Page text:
He was around for less than one season – brutally killed in hand to hand combat by the man they call the Mountain – but in that short time many Game of Thrones fans fell for Oberyn Martell in a big way.
The smouldering Prince of Dorne was a fighter and a lover (of both men and women), an enlightened thinker who saw those others would label ‘bastards’ – such as his paramour Ellaria – as the products of passion, to be cherished rather than made second class citizens.
In a patriarchal society like Westeros, Oberyn was way ahead of his time.
So was he a feminist?
“Absolutely,” says Pedro Pascal, the actor who played Oberyn. “It’s just intrinsic and logical to him. Ellaria Sand is the love of his life because she is his equal, if not his superior, in certain ways. That’s part of what makes him such a fierce man because he knows who to take his lead from.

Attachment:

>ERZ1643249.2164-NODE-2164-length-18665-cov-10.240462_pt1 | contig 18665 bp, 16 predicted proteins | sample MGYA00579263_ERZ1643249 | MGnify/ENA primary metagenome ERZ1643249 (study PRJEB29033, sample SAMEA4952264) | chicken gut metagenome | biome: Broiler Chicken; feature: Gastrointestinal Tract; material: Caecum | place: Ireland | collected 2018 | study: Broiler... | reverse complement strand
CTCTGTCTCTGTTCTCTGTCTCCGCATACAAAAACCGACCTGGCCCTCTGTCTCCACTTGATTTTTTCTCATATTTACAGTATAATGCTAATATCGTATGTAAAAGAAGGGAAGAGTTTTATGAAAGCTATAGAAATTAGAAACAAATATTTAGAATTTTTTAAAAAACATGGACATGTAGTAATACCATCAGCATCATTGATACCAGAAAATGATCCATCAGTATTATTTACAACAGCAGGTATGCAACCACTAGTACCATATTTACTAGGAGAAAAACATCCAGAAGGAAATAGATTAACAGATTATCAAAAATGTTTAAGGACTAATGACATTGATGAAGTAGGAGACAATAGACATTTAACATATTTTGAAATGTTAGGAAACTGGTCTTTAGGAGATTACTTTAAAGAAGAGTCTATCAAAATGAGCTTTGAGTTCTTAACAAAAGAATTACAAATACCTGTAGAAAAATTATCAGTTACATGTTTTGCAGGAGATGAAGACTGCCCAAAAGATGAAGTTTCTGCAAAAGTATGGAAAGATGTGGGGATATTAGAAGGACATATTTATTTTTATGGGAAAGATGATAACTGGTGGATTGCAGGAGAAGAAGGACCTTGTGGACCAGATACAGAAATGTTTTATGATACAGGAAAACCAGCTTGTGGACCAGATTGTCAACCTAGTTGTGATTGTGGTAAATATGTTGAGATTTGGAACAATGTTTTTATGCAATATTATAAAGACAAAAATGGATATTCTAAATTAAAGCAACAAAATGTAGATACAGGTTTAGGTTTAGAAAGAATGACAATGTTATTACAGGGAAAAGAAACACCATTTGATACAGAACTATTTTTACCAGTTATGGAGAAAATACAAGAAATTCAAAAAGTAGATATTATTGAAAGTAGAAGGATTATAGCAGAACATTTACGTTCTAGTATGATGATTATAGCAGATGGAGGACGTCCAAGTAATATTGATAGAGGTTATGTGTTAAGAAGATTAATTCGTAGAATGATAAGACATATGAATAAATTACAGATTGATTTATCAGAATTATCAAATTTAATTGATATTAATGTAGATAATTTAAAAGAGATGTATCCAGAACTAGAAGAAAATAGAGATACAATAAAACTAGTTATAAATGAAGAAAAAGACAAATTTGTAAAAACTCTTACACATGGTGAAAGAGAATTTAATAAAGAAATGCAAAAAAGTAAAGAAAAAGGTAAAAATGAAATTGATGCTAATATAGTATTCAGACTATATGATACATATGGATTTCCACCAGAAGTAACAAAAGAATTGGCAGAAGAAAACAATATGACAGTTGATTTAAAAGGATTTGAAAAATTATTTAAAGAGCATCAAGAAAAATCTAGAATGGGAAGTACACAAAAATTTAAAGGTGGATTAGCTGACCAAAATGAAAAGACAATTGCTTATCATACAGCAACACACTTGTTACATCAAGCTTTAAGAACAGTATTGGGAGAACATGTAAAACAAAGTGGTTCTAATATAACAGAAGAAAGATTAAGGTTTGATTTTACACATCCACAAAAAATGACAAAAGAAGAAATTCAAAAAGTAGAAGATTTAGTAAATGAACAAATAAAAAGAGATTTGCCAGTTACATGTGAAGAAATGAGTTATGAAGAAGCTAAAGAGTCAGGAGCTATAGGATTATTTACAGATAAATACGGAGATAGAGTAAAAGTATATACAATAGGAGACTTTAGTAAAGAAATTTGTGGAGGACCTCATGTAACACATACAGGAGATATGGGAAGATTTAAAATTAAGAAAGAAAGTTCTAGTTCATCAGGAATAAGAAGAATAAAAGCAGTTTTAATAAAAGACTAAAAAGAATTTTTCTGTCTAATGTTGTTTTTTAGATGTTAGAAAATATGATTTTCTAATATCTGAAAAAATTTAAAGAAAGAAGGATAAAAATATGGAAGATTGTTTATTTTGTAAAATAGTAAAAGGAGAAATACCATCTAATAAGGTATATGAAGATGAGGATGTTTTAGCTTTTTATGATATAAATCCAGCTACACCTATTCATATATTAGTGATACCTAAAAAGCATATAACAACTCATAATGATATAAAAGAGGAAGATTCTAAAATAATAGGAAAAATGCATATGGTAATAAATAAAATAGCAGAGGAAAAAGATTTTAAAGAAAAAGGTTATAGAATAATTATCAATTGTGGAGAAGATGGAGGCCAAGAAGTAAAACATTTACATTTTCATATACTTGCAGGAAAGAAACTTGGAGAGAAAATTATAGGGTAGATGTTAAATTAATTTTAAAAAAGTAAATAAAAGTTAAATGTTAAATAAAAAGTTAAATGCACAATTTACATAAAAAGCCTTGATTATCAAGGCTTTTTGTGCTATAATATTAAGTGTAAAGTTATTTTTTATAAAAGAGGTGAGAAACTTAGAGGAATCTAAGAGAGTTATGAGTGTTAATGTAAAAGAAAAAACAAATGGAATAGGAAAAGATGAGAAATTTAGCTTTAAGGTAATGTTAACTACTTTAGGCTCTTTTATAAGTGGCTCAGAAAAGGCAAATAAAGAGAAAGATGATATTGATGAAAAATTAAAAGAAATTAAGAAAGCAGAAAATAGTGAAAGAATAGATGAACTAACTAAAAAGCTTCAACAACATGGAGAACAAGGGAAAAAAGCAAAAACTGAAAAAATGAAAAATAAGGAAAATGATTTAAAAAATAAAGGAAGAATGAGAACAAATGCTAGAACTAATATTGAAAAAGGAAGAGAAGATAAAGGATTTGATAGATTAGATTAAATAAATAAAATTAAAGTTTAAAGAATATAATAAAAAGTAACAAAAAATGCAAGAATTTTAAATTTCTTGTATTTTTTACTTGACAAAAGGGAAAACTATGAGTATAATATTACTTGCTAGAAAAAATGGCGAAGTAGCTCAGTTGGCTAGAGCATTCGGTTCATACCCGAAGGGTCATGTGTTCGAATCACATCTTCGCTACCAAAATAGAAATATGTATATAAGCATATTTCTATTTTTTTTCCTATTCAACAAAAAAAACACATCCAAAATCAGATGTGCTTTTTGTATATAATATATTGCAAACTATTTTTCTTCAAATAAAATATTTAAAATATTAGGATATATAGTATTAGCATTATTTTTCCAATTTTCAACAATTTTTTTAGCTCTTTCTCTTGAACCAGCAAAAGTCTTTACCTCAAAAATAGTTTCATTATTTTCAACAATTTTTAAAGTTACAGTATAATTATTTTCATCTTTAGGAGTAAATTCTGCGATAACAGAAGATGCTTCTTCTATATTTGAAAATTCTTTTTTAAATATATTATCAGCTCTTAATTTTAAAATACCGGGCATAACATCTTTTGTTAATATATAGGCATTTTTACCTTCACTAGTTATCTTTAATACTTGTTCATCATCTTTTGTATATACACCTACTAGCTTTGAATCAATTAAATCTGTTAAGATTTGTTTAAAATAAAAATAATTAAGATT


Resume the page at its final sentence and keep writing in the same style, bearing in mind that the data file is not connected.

“I think there’s a depth in the way that Oberyn perceives the world and the way he lives in it,” Pascal told HBO. “I think there’s a lot of woman inside of Oberyn, which attributes to his strength… Perceptiveness. Intelligence. In the world of Game of Thrones, which can harshly reflect some of the darker elements of our reality, I would argue that women are often forced to be smarter and more in touch with themselves because their circumstances are so ruled by men. Women’s survival skills kick in a bit earlier.”
Pascal also points to the fact that, as a family man, Oberyn is surrounded by women. “I see him as an extremely contemporary, progressive and loving father. I think it’s so suitable that he had nothing but daughters to raise. He doesn’t shape ideas based on old conventions so his daughters are not limited by backwards, medieval morality.”
In a world where justice, equaity and smouldering sexuality are often in short supply, Oberyn Martell, Prince of Dorne, you’ll be missed…
Sign up to the Radio Times newsletter for the latest TV and entertainment news